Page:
Basics of InformationLiteracy AssessmentLauren Pressley & Amanda Click              8AM & 1PM, Tuesday 22 January 2013
(Educational) Assessment • Documenting knowledge • Documenting skills • Documenting attitudes • Documenting beliefs
Start With Your Goals• What do you hope your    students will learn?•   What would you like your    students to do?•   Wha...
SMART Goals Make Good  Learning Outcomes       Specific       Measurable       Attainable       Relevant       Timely
Formative vs. Summative•   Formative is done throughout the learning    process and is diagnostic in nature.    o   For ex...
Objective vs. Subjective•   Objective assessment is based in criteria that    can be measured as right or wrong.    o   Fo...
Sample Strategies  • Post-test  • Rubrics  • Pair/Share  • In class worksheets  • Concept maps  • In class presentations  ...
Assessment vs. Evaluation•   Assessment    o   expected skills are stated explicitly prior to instruction    o   ability o...
Evaluating theTeacher Librarian•   Teacher training in library education•   Why is this important?•   Tools for improving ...
Potential Methods• Plus/Delta• Faculty Feedback• Peer Observations
Questions?      Lauren Pressleylauren@laurenpressley.com       Amanda Click   aclick@live.unc.edu
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Basics of Information Literacy Assessment

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Basics of Information Literacy Assessment

  1. 1. Basics of InformationLiteracy AssessmentLauren Pressley & Amanda Click 8AM & 1PM, Tuesday 22 January 2013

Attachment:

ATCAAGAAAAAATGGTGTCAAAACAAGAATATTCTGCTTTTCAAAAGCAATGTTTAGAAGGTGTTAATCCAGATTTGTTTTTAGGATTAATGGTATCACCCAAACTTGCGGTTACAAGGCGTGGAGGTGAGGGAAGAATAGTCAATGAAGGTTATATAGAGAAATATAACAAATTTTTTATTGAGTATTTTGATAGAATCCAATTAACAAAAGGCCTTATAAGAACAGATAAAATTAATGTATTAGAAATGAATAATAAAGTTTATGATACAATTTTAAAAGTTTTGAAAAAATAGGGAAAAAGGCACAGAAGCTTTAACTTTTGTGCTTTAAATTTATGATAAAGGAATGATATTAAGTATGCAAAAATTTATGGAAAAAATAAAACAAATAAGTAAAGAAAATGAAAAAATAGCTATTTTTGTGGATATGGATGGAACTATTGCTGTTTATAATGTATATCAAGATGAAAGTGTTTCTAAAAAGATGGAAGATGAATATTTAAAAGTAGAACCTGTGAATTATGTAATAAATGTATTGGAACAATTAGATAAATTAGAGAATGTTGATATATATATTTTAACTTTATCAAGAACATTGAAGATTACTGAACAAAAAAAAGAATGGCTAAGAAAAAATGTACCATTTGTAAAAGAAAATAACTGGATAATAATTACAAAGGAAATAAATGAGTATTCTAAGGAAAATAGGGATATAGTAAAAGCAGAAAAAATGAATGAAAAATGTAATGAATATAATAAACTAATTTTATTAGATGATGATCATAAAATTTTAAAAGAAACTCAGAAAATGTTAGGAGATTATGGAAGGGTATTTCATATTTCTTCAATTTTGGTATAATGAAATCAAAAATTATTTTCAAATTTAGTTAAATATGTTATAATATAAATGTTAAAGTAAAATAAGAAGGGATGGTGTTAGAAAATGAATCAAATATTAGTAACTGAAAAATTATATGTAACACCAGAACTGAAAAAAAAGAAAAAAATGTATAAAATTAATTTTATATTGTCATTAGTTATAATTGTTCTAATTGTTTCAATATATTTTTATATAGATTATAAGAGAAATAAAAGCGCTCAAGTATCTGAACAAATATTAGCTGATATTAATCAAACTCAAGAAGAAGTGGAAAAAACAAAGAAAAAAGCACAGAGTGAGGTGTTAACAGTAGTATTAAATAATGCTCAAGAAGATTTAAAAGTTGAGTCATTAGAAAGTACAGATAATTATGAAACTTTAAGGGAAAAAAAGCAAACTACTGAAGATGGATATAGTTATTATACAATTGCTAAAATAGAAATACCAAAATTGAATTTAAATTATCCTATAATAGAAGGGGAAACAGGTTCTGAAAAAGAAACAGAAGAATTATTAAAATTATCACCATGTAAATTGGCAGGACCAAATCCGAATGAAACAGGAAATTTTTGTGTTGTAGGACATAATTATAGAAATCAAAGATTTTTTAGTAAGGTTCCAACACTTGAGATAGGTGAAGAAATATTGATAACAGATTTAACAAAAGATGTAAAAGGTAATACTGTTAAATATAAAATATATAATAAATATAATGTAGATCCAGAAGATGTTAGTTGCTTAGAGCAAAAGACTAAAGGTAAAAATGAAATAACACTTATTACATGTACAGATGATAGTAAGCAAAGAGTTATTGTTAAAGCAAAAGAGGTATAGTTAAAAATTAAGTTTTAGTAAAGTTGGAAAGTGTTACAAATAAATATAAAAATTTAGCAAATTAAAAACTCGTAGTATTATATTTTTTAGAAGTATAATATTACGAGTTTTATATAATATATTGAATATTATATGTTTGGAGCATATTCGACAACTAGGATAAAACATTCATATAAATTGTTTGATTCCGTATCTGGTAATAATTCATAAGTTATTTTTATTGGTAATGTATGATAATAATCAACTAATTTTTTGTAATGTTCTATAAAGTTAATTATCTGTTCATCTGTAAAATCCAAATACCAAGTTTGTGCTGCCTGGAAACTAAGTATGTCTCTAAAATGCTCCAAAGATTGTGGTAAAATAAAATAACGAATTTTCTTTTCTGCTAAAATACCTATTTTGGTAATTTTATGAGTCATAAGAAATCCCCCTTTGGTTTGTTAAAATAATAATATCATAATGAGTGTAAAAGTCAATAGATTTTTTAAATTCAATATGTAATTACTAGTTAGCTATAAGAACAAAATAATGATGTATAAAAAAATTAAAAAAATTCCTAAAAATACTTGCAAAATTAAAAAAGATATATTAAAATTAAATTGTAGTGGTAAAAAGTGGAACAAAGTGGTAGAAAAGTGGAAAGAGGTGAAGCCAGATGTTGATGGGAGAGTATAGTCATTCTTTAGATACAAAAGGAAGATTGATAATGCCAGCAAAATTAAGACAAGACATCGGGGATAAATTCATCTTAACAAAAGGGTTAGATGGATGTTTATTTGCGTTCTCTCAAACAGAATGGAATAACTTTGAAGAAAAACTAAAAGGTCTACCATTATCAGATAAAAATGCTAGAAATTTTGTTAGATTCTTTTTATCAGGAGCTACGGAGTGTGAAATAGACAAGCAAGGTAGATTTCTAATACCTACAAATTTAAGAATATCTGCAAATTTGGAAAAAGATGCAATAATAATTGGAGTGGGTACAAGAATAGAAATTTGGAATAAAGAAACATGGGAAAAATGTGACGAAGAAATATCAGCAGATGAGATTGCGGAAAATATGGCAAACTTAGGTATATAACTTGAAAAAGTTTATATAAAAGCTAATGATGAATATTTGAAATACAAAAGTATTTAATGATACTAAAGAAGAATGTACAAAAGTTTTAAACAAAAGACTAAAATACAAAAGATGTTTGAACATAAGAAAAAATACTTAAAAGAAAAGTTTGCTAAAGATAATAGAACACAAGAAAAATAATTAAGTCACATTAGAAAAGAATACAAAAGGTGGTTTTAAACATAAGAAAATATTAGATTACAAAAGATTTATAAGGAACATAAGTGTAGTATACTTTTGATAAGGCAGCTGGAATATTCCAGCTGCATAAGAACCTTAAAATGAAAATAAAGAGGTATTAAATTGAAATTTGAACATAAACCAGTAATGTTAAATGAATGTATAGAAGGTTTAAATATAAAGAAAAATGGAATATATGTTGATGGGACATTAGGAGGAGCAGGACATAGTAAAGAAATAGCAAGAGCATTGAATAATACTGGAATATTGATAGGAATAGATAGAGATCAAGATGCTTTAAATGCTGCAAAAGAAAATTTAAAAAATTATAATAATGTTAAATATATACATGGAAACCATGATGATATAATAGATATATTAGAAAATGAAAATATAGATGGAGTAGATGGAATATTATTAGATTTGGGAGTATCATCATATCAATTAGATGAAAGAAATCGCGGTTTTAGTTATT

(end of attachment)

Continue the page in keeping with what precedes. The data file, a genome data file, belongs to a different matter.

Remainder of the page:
2. 2. (Educational) Assessment • Documenting knowledge • Documenting skills • Documenting attitudes • Documenting beliefs
  3. 3. Start With Your Goals• What do you hope your students will learn?• What would you like your students to do?• What type of experience do you hope your students will have?
  4. 4. SMART Goals Make Good Learning Outcomes Specific Measurable Attainable Relevant Timely
  5. 5. Formative vs. Summative• Formative is done throughout the learning process and is diagnostic in nature. o For example: asking students to nod if they "get it" o For example: walking around during group work and commenting on progress• Summative is carried out at the end of a unit to measure learning; often tied to a grade. o For example: final assignment o For example: post-test/quiz
  6. 6. Objective vs. Subjective• Objective assessment is based in criteria that can be measured as right or wrong. o For example: multiple choice o For example: matching questions• Subjective assessment is more open ended and requires interpretation by the instructor. o For example: open ended essays o For example: pair/share activities during class
  7. 7. Sample Strategies • Post-test • Rubrics • Pair/Share • In class worksheets • Concept maps • In class presentations • Peer review • Learning logs • Muddiest Point
  8. 8. Assessment vs. Evaluation• Assessment o expected skills are stated explicitly prior to instruction o ability of students to demonstrate these skills or knowledge is then measured following the instruction session to assess effectiveness ·• Evaluation o involves rating the effectiveness and general performance of services, programs, coursesor instructors, in order to identify strengths, weaknesses, and areas for improvement
  9. 9. Evaluating theTeacher Librarian• Teacher training in library education• Why is this important?• Tools for improving teaching o reflection o peer observation o small group analysis
  10. 10. Potential Methods• Plus/Delta• Faculty Feedback• Peer Observations
  11. 11. Questions? Lauren Pressleylauren@laurenpressley.com Amanda Click aclick@live.unc.edu

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